Progress Report

Lots going on, been focusing on getting work done rather than blogging about it.  Here’s some pics of my progress in the last 2 weeks.

Bodega Outside is Complete!

It was a hot, sticky, and humid weekend in New England.  It was so hot the only thing Ajax did was to take a nap in the shade.  My plan was to finish up some lingering tasks and take some relaxation time.

Before and after

I was going thru some old pics and found my mockup of the Bodega that I set up last year….thought it would be cool to share:


During the week I received another truckload of loam and finished spreading and seeding just in time for rain.  Turned out the rain was pretty intense and it ended up washing out some sections.  My expensive EZ-Seed was gone and I had to fix the washouts.  I also bought a bunch more seed and reseeded the entire lawn again.

This morning I have a fair bit of grass poking up.  I suspect this is from the original planting.  I expect to see other sections start growing soon.


Telephone Line
I needed to dig a small trench to run my telephone line over to the pole.  The total distance was about 60 feet, so I picked up seven sections of conduit.

Since it was only phone line and protected inside 1/2 inch conduit, I was not too concerned about the depth of the trench.  In the grass section I put it a good 12 inches down.  Thru the woods I put it down six inches or so.  The section that passed under the driveway ended up pretty deep as well.

This was not a very fun job.  It was 90 degrees and humid, there are rocks and roots everywhere, and the bugs were just awful.  I’m really glad to be moving the work indoors.



Air Conditioning

With long periods of muggy weather on the horizon and work moving indoors I decided to deal with air conditioning.  I have a Honda EU2000i generator to run an AC unit. I was very concerned that it would not be able to handle the startup load of an AC unit….they  typically require a lot of current.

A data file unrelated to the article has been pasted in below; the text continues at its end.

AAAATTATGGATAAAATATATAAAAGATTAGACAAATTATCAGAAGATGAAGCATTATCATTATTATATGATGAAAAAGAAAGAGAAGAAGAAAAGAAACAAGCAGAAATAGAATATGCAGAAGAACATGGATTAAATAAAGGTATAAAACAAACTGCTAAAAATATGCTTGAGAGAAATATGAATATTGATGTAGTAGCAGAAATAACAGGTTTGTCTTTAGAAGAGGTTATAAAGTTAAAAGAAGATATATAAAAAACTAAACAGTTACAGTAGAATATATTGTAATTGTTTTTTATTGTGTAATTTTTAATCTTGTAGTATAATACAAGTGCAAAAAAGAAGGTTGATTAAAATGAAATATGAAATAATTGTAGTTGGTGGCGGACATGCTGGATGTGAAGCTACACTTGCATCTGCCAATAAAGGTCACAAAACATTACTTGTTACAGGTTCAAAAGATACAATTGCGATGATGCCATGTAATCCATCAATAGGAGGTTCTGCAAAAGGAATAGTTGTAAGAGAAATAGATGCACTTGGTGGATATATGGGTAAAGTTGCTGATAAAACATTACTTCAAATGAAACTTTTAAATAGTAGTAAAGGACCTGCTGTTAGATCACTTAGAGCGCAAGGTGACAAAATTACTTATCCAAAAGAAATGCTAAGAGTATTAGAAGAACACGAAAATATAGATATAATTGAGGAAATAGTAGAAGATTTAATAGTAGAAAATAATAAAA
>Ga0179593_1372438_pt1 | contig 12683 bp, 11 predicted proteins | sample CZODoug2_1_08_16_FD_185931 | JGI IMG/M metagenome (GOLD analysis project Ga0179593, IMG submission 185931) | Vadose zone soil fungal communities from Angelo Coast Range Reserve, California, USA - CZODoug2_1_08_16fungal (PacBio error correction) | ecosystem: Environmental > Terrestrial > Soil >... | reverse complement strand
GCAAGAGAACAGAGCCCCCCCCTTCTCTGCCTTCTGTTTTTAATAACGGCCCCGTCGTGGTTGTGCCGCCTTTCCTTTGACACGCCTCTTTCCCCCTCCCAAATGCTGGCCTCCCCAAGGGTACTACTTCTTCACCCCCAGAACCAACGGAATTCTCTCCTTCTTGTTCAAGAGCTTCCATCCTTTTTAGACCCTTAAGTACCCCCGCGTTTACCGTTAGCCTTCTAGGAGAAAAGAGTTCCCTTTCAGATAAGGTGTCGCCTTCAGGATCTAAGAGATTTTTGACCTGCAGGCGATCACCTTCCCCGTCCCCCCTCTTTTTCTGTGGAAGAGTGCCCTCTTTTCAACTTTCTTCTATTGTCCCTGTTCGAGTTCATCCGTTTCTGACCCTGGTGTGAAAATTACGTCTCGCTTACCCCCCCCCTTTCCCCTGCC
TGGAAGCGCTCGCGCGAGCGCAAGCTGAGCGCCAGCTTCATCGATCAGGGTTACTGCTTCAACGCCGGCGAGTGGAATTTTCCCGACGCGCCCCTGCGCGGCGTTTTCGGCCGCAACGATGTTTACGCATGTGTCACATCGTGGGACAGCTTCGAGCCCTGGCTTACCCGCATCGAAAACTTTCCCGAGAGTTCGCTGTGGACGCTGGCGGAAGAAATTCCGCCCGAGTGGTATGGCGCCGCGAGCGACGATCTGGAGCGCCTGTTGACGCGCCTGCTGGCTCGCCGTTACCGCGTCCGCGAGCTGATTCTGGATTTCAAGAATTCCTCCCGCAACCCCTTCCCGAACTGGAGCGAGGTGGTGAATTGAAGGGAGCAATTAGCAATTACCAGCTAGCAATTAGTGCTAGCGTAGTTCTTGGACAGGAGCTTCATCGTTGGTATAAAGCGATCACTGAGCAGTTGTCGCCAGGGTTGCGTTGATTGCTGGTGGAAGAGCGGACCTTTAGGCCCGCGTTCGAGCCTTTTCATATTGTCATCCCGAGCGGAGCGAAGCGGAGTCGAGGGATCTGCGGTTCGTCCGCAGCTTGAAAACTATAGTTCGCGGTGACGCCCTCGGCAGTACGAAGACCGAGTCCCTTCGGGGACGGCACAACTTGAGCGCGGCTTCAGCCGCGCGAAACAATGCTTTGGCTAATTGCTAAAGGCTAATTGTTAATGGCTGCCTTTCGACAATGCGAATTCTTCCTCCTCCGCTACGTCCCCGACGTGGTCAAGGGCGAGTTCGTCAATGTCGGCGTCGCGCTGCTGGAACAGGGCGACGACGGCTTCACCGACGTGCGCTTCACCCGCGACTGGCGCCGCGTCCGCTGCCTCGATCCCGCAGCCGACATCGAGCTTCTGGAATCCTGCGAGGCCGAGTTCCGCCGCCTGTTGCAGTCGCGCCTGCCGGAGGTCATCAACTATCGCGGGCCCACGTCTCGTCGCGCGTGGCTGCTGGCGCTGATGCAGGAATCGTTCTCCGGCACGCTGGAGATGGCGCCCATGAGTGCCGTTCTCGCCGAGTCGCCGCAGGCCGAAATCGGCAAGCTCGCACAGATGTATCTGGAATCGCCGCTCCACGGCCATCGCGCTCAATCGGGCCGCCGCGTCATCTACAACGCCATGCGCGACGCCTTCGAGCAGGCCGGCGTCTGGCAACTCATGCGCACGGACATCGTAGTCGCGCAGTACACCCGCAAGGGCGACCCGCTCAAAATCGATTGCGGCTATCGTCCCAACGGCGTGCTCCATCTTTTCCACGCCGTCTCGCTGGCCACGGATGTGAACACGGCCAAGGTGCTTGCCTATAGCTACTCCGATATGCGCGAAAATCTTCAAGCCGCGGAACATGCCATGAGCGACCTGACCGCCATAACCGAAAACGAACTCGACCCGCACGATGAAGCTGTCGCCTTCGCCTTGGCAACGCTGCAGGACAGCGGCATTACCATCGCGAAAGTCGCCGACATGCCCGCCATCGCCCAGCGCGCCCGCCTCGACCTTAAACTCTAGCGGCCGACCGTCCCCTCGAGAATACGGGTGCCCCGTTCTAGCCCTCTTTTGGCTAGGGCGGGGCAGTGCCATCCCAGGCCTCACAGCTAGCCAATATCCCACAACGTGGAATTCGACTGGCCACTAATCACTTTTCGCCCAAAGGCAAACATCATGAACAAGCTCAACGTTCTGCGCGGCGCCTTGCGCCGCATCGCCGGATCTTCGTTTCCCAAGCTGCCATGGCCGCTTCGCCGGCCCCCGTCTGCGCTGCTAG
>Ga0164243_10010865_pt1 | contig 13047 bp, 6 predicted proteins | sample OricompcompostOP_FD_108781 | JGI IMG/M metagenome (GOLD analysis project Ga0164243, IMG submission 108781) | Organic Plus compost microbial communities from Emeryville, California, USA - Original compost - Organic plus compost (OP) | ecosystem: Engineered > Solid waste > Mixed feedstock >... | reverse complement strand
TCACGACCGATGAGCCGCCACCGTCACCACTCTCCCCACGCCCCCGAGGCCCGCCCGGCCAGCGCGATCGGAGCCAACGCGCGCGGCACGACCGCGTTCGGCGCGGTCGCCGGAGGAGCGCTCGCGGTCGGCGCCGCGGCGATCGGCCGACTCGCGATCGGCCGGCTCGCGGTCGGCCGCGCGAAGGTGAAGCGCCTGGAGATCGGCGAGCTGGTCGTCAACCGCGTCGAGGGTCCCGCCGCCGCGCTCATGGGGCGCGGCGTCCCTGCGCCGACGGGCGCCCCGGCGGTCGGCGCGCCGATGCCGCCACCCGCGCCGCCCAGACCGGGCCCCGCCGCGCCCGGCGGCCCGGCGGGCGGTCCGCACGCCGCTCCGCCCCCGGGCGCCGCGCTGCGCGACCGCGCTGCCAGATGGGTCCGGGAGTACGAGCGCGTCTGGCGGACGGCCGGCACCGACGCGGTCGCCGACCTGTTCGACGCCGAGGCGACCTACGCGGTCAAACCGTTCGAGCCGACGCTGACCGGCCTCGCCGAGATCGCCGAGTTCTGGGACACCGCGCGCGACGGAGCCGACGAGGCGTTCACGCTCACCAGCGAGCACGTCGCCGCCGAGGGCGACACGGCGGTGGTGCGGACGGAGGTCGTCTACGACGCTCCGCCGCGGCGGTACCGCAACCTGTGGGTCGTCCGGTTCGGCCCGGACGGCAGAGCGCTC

I picked up a 5000 BTU unit made by Fridgidaire model# LRA050XT7 for $119 at Lowes.  After unpacking, I connected it to the generator and it powered up and ran flawlessly! In fact the generator didn’t even rev up when the compressor kicked on.


I installed it in a window and had cold air in my Bodega.  Based on the hour or so that I ran it, I think 5000 BTU’s will be enough to provide adequate cooling.  I still have additional insulation to install so things can only get better from here.

I needed a heavy-duty extension cord to run to the generator and wanted to buy a manufactured unit but discovered that they cost a small fortune.  I had some spare 10/3 romex in my junk box, so I just picked up some heavy-duty plug caps and decided to make my own.  For $12 in plug caps and $16.50 in romex I had an extension cord for 1/4 the cost of a store-bought one.


Whats Next?

I need to finish up my electrical wiring.  I ordered welding cable and some other odds-n-ends from eBay.  My next goal will be to have the house powered up and ready for the electrical inspector.  This weekend I will be speaking at the Tumbleweed workshop in Boston so there won’t be a whole lot accomplished.  The following weekend I expect to get some pink insulation on site.


Siding…getting close to done

Excellent weekend for working on the bodega.  The weather was sunny and warm, the birds were singing, the bugs were bugging.  I started the weekend with a pretty big pile of siding and ended it with a much smaller pile.  Like everything else on this project, I expected to get more done then I was able to do.